Oil rose by more than $2 on Wednesday to over $115 a barrel as fighting intensified in Libya, and an OPEC delegate said the group saw no need to hold an emergency meeting to ease supply fears.
Brent crude oil futures for April were up $2.02 to $115.08 a barrel at 1520 GMT after forces loyal to Muammar Gaddafi hit storage tanks in the oil terminal of Es Sider, rebel fighters said.
U.S. crude was up 18 cents at $105.20 after earlier reaching an intraday high of $105.92.
A rebel movement official in Benghazi said Gaddafi forces had also hit an oil pipeline leading to Es Sider.
Gaddafi's forces are closing in on the rebel-held main square of Zawiyah, where fighting has led to the closure of one of Libya's biggest refineries.
NATO Secretary-General Anders Fogh Rasmussen said the alliance was not looking to intervene in Libya but its military was ready to respond at short notice.
He added that any action would require a clear United Nations mandate and widespread international support.
Christopher Bellew, an oil trader at Bache Commodities in London, said the perception of prolonged trouble in Libya was driving the rally in oil prices.
As the outlook for Western intervention looks less likely -- which would bring things to a quick conclusion -- then we are looking at a prolonged struggle, he said.
Gaddafi might defeat his opponents gradually, or his opponents might end up going underground, fighting a guerrilla campaign which might involve them blowing up pipelines to try to hurt Gaddafi economically, he said.
Barclays Capital analyst Paul Horsnell was also skeptical about a swift return of Libyan oil to the market, even if the current government gets the upper hand.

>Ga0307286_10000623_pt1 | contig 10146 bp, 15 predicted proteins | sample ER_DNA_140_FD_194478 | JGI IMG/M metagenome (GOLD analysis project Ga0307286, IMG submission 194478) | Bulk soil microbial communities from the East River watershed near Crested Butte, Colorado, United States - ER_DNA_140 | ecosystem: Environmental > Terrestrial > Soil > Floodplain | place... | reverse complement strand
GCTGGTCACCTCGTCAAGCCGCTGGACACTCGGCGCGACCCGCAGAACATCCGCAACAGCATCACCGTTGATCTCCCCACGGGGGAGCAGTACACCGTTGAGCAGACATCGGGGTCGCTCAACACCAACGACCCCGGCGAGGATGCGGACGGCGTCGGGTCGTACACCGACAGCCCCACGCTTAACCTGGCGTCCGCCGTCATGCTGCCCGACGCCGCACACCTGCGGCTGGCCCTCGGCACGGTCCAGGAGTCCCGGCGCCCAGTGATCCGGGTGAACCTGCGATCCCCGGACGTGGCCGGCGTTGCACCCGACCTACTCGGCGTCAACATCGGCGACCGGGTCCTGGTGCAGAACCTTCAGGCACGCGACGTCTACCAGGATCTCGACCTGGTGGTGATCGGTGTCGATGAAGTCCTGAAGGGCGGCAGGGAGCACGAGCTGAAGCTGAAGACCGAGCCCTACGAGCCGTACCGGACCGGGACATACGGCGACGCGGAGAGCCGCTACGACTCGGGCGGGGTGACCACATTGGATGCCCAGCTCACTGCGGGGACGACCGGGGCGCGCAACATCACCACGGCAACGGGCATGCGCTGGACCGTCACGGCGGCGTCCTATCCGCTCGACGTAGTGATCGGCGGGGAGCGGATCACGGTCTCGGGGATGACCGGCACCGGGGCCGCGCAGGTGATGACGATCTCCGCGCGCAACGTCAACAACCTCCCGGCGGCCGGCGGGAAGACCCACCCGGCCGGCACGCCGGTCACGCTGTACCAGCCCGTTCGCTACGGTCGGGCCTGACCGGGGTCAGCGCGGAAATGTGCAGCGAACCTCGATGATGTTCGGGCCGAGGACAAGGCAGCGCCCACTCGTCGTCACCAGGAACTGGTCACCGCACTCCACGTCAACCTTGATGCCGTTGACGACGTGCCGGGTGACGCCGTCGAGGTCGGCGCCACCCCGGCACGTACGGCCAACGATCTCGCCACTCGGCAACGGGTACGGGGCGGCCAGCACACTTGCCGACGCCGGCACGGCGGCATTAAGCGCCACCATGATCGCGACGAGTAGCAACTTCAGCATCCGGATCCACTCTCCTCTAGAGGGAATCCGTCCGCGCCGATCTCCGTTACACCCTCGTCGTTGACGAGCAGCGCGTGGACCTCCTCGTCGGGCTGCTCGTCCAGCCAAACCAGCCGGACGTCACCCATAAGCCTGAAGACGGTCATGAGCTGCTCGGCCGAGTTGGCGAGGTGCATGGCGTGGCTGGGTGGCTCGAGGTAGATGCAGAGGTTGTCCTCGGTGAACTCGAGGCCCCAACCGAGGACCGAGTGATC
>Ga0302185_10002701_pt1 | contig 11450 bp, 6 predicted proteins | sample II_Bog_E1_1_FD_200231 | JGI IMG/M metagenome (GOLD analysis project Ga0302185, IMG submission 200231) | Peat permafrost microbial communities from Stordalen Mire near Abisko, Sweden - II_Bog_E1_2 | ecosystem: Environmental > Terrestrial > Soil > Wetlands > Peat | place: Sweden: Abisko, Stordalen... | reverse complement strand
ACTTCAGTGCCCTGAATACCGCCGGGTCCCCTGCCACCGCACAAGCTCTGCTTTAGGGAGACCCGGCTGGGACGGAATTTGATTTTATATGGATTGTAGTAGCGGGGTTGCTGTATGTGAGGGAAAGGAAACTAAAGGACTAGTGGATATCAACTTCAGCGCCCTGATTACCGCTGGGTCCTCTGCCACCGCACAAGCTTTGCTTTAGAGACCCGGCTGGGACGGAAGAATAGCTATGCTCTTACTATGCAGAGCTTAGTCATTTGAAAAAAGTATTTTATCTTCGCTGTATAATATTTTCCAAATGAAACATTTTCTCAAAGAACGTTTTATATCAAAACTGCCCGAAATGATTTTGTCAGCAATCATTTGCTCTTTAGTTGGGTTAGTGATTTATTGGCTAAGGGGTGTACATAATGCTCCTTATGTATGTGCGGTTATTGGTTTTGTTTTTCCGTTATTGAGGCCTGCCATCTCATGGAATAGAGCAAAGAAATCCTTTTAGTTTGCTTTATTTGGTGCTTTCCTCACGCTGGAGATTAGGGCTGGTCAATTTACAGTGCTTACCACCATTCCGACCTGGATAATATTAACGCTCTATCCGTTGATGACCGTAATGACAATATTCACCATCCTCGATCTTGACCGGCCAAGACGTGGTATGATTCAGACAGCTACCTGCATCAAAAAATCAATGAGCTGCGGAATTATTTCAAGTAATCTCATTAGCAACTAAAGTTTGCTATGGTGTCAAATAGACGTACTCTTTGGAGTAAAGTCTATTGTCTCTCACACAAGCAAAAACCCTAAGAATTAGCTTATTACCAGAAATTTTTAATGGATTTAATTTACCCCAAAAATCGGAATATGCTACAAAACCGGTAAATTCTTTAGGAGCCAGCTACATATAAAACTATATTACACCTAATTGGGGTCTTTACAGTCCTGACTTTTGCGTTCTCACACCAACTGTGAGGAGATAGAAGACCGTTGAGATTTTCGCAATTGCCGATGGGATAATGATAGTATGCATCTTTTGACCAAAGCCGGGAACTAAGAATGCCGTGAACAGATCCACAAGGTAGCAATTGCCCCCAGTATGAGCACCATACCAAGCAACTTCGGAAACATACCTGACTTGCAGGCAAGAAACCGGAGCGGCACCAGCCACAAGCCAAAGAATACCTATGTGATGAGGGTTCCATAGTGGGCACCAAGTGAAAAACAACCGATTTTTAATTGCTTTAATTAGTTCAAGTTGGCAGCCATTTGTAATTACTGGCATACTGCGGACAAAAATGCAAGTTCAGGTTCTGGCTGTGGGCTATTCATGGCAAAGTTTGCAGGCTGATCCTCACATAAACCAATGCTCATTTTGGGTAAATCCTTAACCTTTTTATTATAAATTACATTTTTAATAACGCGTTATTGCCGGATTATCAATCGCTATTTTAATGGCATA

We would expect Libyan oil to face a difficult and perhaps prolonged re-entry to the world market, he said in a note.
The oil price was also supported by comments from an OPEC delegate that the group saw no need at present to hold an emergency meeting to discuss raising its output.
Leading OPEC producer Saudi Arabia is already pumping more oil -- up to 9 million barrels per day (bpd).
It's a fear trade, said Michael Hewson, an analyst at CMC Markets. It's about the fear of these troubles escalating -- there is some concern about how the Saudi Day of Rage will go on Friday.
He said supply was not necessarily the issue, but the perception that the unrest in the Middle East could affect Saudi Arabia, or its ability to raise supply if the need arises.
The Saudi Foreign Minister Prince Saud Al-Faisal told a news conference on Wednesday Muslim clerics had banned demonstrations in Saudi and dialogue was the best way to achieve what Saudis wanted.
World powers were still considering imposing a no-fly zone over the Libya, with UK Prime Minister David Cameron seeking international support for any measures to be taken.
The Pentagon said the United States was still looking at a range of military options on Libya. Libyan oil trade has been virtually paralyzed as banks decline to clear payments in dollars due to U.S. sanctions.
But Austrian energy group OMV said it had been buying small amounts of Libyan crude oil and would continue to do so.
U.S. crude inventories climbed a larger-than-expected 3.8 million barrels in the week to March 4, the American Petroleum Institute (API) said on Tuesday, ahead of EIA statistics due on Wednesday at 1530 GMT.
(Additional reporting by Alejandro Barbajosa; editing by James Jukwey)